Long Island immigrant advocates rallied a day ahead of President Donald Trump’s planned visit to Bethpage to say they do not welcome him and that local officials should reject his rhetoric.
About 25 leaders of groups working for immigrant and civil rights, representing such communities as Salvadorans, Haitians, Jews and Pakistanis, joined Tuesday outside the Nassau County Executive Building in Mineola to denounce Trump before his appearance Wednesday afternoon at the Morrelly Homeland Security Center.
They chanted “No more hate!” and “No, Trump no!” and held signs that said to “tell Trump we don’t want his kind here.”
The president is expected at a forum on the MS-13 gang, which has been linked to multiple brutal slayings on Long Island and across the country.
Trump has been criticized for referring to members of the transnational gang as “animals” in recent days.
Walter Barrientos, Long Island organizer with Make The Road New York, said that Trump’s presence would sow divisions “to score political points off a local tragedy” in which “more than a dozen young people have lost their lives” in recent years.
“We are here to say no . . . He has constantly attacked immigrant communities, first calling them criminals and rapists, and then in the past week repeatedly referring to them as animals,” Barrientos said. “That is what we’re here rejecting today.”
Trump’s use of that word at a White House discussion on immigration reform Friday and since has drawn objections, including from the Mexican foreign ministry, Senate Minority Leader Chuck Schumer (D-N.Y.), House Minority Leader Nancy Pelosi (D-Calif.) and immigrant advocates.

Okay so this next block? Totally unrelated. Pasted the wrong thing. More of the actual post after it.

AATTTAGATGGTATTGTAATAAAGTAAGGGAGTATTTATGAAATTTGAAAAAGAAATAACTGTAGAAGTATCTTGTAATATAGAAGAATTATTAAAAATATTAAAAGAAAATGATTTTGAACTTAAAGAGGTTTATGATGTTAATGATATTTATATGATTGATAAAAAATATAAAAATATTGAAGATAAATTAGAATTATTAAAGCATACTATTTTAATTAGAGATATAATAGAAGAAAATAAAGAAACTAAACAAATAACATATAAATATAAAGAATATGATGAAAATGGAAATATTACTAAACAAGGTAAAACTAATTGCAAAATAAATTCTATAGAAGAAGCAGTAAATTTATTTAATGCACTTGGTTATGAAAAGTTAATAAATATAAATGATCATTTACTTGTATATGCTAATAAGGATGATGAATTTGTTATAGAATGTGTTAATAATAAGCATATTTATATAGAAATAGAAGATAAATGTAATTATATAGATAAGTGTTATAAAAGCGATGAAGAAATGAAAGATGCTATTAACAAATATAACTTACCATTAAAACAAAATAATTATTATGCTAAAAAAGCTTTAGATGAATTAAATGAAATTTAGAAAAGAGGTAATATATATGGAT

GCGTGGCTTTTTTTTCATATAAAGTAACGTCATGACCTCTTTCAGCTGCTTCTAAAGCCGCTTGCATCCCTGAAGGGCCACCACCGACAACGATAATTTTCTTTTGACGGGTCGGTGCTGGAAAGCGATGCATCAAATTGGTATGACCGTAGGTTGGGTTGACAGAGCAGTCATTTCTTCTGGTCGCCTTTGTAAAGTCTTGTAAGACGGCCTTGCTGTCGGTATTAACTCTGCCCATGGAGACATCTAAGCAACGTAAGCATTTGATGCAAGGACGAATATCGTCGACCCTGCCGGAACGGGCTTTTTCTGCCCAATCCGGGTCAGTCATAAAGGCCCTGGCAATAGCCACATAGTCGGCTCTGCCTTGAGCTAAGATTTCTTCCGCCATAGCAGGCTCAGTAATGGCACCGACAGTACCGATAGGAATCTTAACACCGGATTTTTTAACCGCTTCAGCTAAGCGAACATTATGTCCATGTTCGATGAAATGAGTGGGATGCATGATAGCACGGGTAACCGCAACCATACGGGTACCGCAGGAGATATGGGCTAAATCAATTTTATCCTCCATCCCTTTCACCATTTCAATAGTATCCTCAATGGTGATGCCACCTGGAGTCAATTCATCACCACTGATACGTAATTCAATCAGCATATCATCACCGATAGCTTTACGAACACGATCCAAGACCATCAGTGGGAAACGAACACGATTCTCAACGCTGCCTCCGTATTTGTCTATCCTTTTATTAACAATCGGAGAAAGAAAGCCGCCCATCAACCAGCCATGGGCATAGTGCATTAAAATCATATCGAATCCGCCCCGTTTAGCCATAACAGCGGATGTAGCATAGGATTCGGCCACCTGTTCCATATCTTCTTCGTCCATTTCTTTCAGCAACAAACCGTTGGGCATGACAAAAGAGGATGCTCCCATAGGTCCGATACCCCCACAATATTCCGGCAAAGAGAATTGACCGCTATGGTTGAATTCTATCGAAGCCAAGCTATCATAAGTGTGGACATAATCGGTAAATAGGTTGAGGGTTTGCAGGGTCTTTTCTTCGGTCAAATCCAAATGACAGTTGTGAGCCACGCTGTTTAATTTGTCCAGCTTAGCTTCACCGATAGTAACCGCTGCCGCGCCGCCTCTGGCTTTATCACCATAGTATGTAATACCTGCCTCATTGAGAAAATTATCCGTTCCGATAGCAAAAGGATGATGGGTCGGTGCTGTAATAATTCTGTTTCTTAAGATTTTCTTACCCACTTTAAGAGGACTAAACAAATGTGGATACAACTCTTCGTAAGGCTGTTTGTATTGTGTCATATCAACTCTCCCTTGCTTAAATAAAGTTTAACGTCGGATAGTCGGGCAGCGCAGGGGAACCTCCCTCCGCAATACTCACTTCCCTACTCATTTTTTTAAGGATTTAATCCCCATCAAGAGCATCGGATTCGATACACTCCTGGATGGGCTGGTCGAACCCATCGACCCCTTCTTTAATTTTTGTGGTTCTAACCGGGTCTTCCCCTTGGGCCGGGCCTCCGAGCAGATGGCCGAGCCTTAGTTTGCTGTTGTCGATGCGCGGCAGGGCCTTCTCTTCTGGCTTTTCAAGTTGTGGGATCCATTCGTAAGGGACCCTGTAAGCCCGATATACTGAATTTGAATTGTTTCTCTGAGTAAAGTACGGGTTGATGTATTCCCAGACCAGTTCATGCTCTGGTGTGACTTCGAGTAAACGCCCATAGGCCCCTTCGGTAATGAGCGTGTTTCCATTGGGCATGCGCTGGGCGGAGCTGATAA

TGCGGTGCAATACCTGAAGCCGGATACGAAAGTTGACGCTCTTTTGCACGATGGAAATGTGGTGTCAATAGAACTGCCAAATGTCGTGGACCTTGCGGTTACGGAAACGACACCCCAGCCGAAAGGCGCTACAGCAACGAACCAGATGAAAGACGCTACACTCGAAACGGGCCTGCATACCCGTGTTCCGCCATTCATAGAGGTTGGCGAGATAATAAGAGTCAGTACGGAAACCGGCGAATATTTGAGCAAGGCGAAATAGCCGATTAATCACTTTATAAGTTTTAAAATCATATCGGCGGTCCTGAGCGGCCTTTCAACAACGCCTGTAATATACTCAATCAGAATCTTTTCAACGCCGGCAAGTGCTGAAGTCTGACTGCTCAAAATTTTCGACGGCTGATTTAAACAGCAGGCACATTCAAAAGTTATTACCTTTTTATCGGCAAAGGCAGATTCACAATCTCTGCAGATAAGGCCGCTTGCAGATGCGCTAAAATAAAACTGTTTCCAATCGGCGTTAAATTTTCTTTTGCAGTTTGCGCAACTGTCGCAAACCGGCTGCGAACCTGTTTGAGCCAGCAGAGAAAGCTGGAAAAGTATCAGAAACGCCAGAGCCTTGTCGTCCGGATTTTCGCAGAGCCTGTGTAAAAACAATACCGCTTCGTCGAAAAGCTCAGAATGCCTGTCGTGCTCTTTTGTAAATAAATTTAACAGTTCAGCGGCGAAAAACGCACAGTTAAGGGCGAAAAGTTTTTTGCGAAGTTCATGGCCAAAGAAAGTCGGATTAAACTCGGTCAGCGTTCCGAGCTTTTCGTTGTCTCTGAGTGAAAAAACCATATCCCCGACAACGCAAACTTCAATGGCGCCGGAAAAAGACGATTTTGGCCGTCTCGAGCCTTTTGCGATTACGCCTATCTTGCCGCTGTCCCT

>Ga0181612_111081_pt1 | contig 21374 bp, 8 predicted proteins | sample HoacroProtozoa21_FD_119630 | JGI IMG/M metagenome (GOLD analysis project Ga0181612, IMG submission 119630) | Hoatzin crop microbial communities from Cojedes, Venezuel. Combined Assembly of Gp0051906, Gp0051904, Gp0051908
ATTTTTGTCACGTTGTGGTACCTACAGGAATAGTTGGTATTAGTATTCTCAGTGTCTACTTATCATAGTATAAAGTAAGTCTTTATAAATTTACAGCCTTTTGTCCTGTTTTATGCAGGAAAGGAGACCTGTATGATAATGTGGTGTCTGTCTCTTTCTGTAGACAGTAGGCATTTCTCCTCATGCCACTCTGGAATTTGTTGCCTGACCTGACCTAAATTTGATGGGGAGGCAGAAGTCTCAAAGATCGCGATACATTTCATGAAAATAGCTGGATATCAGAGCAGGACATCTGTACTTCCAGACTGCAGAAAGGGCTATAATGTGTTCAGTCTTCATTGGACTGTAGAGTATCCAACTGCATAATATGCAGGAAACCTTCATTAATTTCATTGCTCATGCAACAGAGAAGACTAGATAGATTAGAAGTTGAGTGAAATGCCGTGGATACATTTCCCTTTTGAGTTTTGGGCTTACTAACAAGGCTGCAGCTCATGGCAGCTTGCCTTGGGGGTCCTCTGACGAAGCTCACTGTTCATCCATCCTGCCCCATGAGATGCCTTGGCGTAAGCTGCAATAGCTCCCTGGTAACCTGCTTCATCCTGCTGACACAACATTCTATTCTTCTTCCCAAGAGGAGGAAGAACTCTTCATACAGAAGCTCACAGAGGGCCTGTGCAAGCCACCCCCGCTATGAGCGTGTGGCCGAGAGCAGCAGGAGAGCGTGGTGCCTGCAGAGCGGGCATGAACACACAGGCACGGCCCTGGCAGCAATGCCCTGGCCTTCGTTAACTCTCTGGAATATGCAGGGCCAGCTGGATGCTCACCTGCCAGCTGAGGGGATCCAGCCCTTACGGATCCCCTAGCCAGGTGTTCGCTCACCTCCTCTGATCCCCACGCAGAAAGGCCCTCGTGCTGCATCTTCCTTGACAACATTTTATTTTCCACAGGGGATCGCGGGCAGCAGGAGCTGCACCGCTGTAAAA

Trump and members of the administration have consistently spoken bluntly about the gang and its members, often youths from Central America recruited in immigrant communities.
The White House, in a statement Monday, said, “Too many innocent Americans have fallen victim to the unthinkable violence of MS-13’s animals.”
Rep. Peter King (R-Seaford), who has been helping to coordinate the Bethpage forum, said in a statement that the critics were the ones politicizing the event.
“All people of good will should thank President Trump for his dedicated efforts to fighting MS-13 and save innocent lives,” King said. “This is no time for cheap political attacks against the president.”
Advocates called on local elected and law enforcement officials to stand in solidarity with immigrants, and not with Trump.
“Standing with him legitimizes his agenda of criminalizing youth, of dividing families, of lending hate and fear, instead of support and hope,” said Susan Gottehrer, director of the Nassau chapter of the New York Civil Liberties Union. “Standing with him creates complicity and association with every word that will come out of his mouth tomorrow.”
Nassau County Executive Laura Curran, a Democrat, said she would attend, describing the event as “a unique opportunity to directly seek more federal funds and assistance for law enforcement to combat gangs and gain resources for community groups to keep our youth from joining gangs.”
Suffolk Police Commissioner Geraldine Hart also is slated to participate.
Advocates said they were not defending the gang, but countering a deportation policy and rhetoric that made it harder to cut the reach of MS-13.
“When you criminalize communities,” said Sergio Argueta, board chairman of the anti-gang group STRONG Youth, “you create the perfect environment for death and destruction.”